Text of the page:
2. Great to see that information is coming out about the changes to GCM upgrade and the article explains this well. I note though that the article does not include information about the tow ball weight limit attributed to vehicles by manufacturers eg. Pajero limits vary according to weight towed. Perhaps this could also be pointed out in the next article. Otherwise well done.

    1. Thanks for the comment and your encouragement Yvonne! Tow ball weight limits certainly add to the equation. For the sake of this article we tried to keep things simple – as you’ve pointed out it can very per vehicle by the weight towed, so it would be impossible to cover it all in one article. We always encourage you to talk to the experts at TJM for the full picture for your individual case.

  3. Your story above references pre registered vehicles do you actually mean post registered vehicles ie as referenced in the Lovells media statement “in service vehicles”?

    1. Hi Greg, thanks for taking the time to read both articles so thoroughly. The section you refer to is a direct quote from the Lovells press release and refers to this statement:
      “The State and Territory jurisdictions cover in-service vehicles – those that have left the showroom floor. In line with the current Australian Design Rules, GCM revision and towing upgrades can be done on pre-registered vehicles by Second Stage Manufacturers with applicable evidence packages.” I hope this answers your query.

  4. Unfortunately my original suspension upgrade (as a TJM ‘demo’ vehicle) was a failure. Rated capacity quoted not what was installed and 6 leaves one side and 7 the other! All my dealings with various dealers (in SA) on this issue and other items have demonstrated a poor skills base and little technical knowledge – and almost zero accountability. Now that I am in need of a GVM upgrade, I will surely go to Lovell’s…..but never to TJM! Just a little tip for all to shop around and review the workmanship before handing over the cash!!!

    1. Sounds like you have had a bad experience. We would like to know more details from you as much has changed at TJM in recent times and we are all about customer service and assisting with advice and issues. Please contact co-owner, Don, or our General Manager, Craig, on 8344 6444 to discuss further and to see how we can get things sorted.

  5. I was very interested to see this artical as the GQ Patrols are a classic example of this issue.

  6. Your definition of GTM for trailers is not correct. Gross Trailer Mass is the mass which the trailer wheels exert on the road. This is what the police will check if they weigh your vehicle on the road. The GTM does not include the towball weight, which is included in the ATM, Aggregate Trailer Mass, which you have not mentioned in the article.
    I know this is complicated, but it is critical for people to understand. The ATM is what needs to be used to check if the trailer is within the BTC, Braked Trailer Capacity, of the tow vehicle specified by the manufacturer. The towball weight needs to be accommodated within the tow vehicle GVM limit as this portion of the ATM is transferred to the tow vehicle.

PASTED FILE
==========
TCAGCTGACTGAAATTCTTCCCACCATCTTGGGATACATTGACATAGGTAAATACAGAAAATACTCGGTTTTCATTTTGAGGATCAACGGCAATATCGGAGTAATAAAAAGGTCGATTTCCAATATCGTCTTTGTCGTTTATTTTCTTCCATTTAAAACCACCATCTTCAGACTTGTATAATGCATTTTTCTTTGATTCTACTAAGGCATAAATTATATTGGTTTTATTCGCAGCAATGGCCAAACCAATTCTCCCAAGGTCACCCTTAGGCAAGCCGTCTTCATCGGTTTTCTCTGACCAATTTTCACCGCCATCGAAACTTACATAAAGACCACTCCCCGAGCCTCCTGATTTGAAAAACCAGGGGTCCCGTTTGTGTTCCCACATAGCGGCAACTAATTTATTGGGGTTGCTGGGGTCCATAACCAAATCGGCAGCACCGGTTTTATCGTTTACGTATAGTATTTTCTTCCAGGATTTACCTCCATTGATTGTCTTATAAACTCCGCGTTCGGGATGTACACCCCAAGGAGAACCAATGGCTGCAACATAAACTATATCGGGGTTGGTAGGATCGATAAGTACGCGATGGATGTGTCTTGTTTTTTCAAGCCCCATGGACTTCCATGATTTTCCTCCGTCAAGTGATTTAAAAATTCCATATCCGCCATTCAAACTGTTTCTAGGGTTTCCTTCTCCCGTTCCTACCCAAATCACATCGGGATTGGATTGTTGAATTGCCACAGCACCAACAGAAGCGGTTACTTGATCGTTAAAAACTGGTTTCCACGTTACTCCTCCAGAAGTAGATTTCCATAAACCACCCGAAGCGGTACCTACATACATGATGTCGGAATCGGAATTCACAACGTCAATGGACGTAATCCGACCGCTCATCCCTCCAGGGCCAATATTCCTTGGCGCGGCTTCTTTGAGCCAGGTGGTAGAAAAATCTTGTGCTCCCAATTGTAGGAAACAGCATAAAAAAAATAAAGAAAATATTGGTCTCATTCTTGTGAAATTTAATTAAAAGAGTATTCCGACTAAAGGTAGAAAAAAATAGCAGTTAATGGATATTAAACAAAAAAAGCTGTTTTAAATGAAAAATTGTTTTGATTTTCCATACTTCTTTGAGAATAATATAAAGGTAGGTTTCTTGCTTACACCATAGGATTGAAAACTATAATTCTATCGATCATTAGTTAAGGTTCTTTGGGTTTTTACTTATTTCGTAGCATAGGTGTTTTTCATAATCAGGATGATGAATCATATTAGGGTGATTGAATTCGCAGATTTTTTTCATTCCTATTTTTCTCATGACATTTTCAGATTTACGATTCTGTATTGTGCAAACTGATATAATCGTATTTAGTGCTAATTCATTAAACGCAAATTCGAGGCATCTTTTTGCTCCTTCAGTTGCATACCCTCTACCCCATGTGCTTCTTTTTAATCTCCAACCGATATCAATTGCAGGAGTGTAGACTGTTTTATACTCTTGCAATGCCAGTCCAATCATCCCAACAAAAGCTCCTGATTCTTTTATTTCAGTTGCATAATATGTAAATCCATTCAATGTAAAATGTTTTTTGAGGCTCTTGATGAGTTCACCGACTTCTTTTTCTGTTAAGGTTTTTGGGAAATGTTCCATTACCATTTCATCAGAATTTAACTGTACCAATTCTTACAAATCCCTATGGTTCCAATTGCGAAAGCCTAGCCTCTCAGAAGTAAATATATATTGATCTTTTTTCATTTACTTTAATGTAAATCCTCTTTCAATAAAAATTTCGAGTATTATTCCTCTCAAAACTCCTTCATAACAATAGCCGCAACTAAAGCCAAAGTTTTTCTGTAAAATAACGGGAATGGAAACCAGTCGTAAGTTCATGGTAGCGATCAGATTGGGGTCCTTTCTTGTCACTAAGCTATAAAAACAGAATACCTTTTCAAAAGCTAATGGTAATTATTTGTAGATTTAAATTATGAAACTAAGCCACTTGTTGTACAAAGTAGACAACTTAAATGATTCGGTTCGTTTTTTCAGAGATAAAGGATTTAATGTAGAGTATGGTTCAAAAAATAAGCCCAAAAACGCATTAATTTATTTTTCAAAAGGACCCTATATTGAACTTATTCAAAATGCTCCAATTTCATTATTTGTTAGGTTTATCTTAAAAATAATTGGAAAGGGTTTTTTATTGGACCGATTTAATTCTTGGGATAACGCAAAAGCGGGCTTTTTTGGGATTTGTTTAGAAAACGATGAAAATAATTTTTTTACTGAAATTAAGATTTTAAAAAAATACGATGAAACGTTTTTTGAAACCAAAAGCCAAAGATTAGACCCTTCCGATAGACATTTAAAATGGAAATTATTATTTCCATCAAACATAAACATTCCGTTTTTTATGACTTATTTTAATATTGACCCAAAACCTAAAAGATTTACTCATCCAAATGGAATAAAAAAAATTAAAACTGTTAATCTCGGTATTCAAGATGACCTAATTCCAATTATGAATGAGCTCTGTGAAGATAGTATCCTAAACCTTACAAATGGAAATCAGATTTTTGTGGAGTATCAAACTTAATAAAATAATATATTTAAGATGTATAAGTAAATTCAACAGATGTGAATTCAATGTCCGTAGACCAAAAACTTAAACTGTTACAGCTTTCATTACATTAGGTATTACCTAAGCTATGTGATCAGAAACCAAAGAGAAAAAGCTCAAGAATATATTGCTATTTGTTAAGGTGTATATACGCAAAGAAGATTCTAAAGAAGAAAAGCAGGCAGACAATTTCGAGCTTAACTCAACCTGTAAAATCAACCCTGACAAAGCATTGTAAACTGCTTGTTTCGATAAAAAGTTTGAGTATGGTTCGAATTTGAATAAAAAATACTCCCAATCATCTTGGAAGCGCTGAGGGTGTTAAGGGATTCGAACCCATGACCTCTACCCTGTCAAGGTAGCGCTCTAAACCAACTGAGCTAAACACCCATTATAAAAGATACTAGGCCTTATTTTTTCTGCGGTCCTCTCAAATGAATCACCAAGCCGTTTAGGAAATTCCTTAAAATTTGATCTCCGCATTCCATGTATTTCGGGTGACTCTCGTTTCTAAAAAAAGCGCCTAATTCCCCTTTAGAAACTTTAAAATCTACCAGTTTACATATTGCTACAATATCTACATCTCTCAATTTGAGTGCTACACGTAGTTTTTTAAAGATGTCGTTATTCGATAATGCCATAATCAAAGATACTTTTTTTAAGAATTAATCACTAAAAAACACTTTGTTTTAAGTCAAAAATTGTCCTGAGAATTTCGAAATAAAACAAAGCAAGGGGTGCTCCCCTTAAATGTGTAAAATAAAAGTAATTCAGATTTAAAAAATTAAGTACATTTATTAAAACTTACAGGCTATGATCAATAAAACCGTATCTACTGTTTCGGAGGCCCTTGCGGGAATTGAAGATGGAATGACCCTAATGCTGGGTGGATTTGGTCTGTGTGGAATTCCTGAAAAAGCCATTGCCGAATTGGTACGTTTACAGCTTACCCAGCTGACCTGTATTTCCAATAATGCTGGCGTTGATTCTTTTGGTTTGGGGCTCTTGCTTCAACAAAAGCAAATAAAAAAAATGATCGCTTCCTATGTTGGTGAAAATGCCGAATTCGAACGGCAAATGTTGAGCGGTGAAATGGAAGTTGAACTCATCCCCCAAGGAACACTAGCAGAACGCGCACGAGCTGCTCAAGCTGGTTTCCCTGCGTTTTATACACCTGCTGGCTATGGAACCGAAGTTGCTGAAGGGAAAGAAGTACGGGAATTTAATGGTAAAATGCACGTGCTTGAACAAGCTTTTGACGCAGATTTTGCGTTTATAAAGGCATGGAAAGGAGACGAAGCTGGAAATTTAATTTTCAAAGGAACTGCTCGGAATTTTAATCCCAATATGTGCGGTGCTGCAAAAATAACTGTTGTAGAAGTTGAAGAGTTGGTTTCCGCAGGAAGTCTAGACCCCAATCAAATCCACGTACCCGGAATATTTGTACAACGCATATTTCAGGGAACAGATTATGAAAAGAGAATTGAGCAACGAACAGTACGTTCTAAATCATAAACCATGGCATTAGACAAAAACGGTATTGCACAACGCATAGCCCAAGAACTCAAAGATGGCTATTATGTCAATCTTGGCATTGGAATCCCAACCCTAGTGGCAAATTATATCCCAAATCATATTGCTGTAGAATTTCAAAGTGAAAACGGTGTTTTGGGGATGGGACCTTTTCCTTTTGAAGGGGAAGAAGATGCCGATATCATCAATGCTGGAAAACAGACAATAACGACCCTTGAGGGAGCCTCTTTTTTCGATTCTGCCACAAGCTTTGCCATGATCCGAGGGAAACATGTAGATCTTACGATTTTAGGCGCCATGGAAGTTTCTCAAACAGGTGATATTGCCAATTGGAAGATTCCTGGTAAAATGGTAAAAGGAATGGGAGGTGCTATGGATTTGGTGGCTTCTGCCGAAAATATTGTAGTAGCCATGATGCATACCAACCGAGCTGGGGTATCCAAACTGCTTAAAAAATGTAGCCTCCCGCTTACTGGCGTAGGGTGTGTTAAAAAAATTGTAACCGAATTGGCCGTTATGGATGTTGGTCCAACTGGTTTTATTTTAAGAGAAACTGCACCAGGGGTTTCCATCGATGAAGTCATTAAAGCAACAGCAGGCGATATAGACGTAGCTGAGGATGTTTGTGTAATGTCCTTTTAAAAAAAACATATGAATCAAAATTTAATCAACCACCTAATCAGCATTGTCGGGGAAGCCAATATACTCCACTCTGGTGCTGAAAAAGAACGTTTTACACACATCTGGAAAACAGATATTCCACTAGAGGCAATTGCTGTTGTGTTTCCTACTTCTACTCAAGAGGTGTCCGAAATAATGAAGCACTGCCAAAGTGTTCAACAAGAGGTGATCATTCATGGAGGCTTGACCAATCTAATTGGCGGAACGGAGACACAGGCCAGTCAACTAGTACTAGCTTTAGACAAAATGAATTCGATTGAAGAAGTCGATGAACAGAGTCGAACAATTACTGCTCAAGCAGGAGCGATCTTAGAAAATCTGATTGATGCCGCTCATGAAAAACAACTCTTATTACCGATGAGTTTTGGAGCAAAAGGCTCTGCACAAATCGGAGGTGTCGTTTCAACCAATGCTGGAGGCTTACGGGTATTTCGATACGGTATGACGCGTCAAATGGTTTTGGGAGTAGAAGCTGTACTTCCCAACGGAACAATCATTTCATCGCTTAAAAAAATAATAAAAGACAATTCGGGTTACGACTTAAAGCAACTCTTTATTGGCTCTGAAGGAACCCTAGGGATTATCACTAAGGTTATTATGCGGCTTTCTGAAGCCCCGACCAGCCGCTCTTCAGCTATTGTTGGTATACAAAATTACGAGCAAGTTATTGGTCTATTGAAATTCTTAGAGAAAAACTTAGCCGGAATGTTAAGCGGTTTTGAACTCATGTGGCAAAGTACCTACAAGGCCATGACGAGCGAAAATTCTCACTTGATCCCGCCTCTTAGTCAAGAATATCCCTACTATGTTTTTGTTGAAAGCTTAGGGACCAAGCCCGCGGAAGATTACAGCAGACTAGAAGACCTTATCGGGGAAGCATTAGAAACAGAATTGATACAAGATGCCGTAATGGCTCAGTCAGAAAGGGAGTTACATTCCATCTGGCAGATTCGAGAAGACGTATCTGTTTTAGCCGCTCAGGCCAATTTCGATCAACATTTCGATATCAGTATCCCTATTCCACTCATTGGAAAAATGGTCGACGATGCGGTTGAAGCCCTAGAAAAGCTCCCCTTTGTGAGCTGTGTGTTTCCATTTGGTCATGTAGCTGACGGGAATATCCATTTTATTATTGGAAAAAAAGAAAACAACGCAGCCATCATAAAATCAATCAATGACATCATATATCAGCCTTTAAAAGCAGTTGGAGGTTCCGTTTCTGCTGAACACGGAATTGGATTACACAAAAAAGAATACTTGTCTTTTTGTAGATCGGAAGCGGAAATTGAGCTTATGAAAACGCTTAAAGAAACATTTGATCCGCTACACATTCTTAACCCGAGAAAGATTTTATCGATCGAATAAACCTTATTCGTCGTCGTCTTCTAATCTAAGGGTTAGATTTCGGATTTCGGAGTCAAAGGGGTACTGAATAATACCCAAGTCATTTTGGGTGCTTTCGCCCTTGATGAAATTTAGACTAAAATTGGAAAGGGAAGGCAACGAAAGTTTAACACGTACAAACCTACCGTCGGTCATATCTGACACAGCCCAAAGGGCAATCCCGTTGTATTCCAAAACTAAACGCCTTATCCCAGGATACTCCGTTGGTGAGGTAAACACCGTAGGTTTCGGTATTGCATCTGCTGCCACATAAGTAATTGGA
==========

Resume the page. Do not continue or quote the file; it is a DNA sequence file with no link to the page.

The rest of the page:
The easiest way to check all of this is to take your vehicle with trailer attached to a garden centre weigh bridge (small fee may be charged). Do not unhitch the trailer as this is not necessary and is not what the police will ask you to do on a roadside check.
    If you use a weight distribution hitch system this should also be fitted and tensioned correctly as this will redistribute some weight from the tow vehicle rear axle to the front axle. Driver and passengers should stay in the vehicle.
    Weigh the vehicle and trailer in the following sequence:
    1. Vehicle front axle only.
    2. Vehicle only with both axles on weigh bridge. This is the GVM of the vehicle with trailer attached.
    3. Vehicle rear axle only, plus trailer axles on weigh bridge.
    4. Trailer axles only on weigh bridge. This is the GTM for the trailer.
    This process is relatively quick and easy and does not hold up the queue at the weigh bridge.
    To calculate weight on the tow vehicle rear axle subtract GTM from the weight recorded at step 3.
    A GVM upgrade will usually also specify the new front and rear axle weight limits. You should check that the rear axle is not overweight with the trailer attached. This is where a weight distribution hitch can help.
    If you wish to measure the towball weight on the tow vehicle, disconnect the trailer and weigh the vehicle only. Subtract this weight from the weight recorded at step 2.
    The Lovells website has good info on all of this as well.
    I have had a GVM Lovells kit upgrade on our new Toyota Land Cruiser 200 (before rego) in Nov 2018. The suspension upgrade performs beautifully, I am really impressed with the performance both towing and driving the vehicle only both on and off road. I was aslo very happy with the service and support from TJM at Nailsworth. At that time TJM Nailsworth were the only authorised installer for the Lovells kit in SA under the second stage manufacture process for new vehicles which is approved by the Federal Govt Dept of Transport, which provides Australia wide compliance.

    1. Hi Lloyd, Thanks for your kind words about your experience with TJM Nailsworth and for your contribution to our article – you’ve obviously done a lot of research!

  7. Thank goodness for this light at the end of a long tunnel. I recently spent hours and hours trying to find somewhere to have the ATM of my trailer assessed without any result, The changes to government regulations appear to have occurred after I was searching. Thank you for the article and the SA contact in TJM